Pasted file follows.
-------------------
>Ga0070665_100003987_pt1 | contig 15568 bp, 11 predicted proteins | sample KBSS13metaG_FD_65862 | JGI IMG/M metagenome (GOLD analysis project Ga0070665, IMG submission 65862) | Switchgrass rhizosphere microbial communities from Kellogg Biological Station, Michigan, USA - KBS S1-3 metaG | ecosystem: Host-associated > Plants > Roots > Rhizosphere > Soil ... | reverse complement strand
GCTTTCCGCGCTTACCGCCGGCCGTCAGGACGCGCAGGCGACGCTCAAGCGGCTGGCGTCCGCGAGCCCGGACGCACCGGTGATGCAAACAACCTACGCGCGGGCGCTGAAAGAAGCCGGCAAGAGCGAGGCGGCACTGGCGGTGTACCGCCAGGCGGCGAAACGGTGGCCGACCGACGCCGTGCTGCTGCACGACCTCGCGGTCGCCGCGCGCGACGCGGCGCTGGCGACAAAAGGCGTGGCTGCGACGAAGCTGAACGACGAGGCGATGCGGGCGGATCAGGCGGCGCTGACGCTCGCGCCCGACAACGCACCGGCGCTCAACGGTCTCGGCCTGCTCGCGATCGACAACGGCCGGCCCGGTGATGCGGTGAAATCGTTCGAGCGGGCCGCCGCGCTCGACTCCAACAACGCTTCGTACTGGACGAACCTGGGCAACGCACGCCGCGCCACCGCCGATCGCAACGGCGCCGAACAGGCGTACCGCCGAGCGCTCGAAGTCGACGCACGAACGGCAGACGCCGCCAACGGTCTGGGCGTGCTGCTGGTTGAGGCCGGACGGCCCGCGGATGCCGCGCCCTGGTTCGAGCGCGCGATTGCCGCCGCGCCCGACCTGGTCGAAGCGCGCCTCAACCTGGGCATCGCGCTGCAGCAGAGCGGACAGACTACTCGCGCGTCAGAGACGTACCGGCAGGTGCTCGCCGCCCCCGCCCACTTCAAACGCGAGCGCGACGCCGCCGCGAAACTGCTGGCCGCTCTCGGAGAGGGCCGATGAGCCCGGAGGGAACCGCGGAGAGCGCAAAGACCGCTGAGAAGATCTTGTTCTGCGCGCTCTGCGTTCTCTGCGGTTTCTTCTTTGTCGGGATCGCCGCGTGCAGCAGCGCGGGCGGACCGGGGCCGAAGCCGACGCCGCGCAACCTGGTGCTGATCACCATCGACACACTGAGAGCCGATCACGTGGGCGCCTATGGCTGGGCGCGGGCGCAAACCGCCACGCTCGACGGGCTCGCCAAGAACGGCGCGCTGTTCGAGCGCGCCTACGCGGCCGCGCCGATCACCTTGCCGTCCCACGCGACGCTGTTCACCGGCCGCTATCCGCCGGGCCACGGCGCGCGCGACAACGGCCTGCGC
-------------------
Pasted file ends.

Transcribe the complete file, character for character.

>Ga0070665_100003987_pt1 | contig 15568 bp, 11 predicted proteins | sample KBSS13metaG_FD_65862 | JGI IMG/M metagenome (GOLD analysis project Ga0070665, IMG submission 65862) | Switchgrass rhizosphere microbial communities from Kellogg Biological Station, Michigan, USA - KBS S1-3 metaG | ecosystem: Host-associated > Plants > Roots > Rhizosphere > Soil ... | reverse complement strand
GCTTTCCGCGCTTACCGCCGGCCGTCAGGACGCGCAGGCGACGCTCAAGCGGCTGGCGTCCGCGAGCCCGGACGCACCGGTGATGCAAACAACCTACGCGCGGGCGCTGAAAGAAGCCGGCAAGAGCGAGGCGGCACTGGCGGTGTACCGCCAGGCGGCGAAACGGTGGCCGACCGACGCCGTGCTGCTGCACGACCTCGCGGTCGCCGCGCGCGACGCGGCGCTGGCGACAAAAGGCGTGGCTGCGACGAAGCTGAACGACGAGGCGATGCGGGCGGATCAGGCGGCGCTGACGCTCGCGCCCGACAACGCACCGGCGCTCAACGGTCTCGGCCTGCTCGCGATCGACAACGGCCGGCCCGGTGATGCGGTGAAATCGTTCGAGCGGGCCGCCGCGCTCGACTCCAACAACGCTTCGTACTGGACGAACCTGGGCAACGCACGCCGCGCCACCGCCGATCGCAACGGCGCCGAACAGGCGTACCGCCGAGCGCTCGAAGTCGACGCACGAACGGCAGACGCCGCCAACGGTCTGGGCGTGCTGCTGGTTGAGGCCGGACGGCCCGCGGATGCCGCGCCCTGGTTCGAGCGCGCGATTGCCGCCGCGCCCGACCTGGTCGAAGCGCGCCTCAACCTGGGCATCGCGCTGCAGCAGAGCGGACAGACTACTCGCGCGTCAGAGACGTACCGGCAGGTGCTCGCCGCCCCCGCCCACTTCAAACGCGAGCGCGACGCCGCCGCGAAACTGCTGGCCGCTCTCGGAGAGGGCCGATGAGCCCGGAGGGAACCGCGGAGAGCGCAAAGACCGCTGAGAAGATCTTGTTCTGCGCGCTCTGCGTTCTCTGCGGTTTCTTCTTTGTCGGGATCGCCGCGTGCAGCAGCGCGGGCGGACCGGGGCCGAAGCCGACGCCGCGCAACCTGGTGCTGATCACCATCGACACACTGAGAGCCGATCACGTGGGCGCCTATGGCTGGGCGCGGGCGCAAACCGCCACGCTCGACGGGCTCGCCAAGAACGGCGCGCTGTTCGAGCGCGCCTACGCGGCCGCGCCGATCACCTTGCCGTCCCACGCGACGCTGTTCACCGGCCGCTATCCGCCGGGCCACGGCGCGCGCGACAACGGCCTGCGC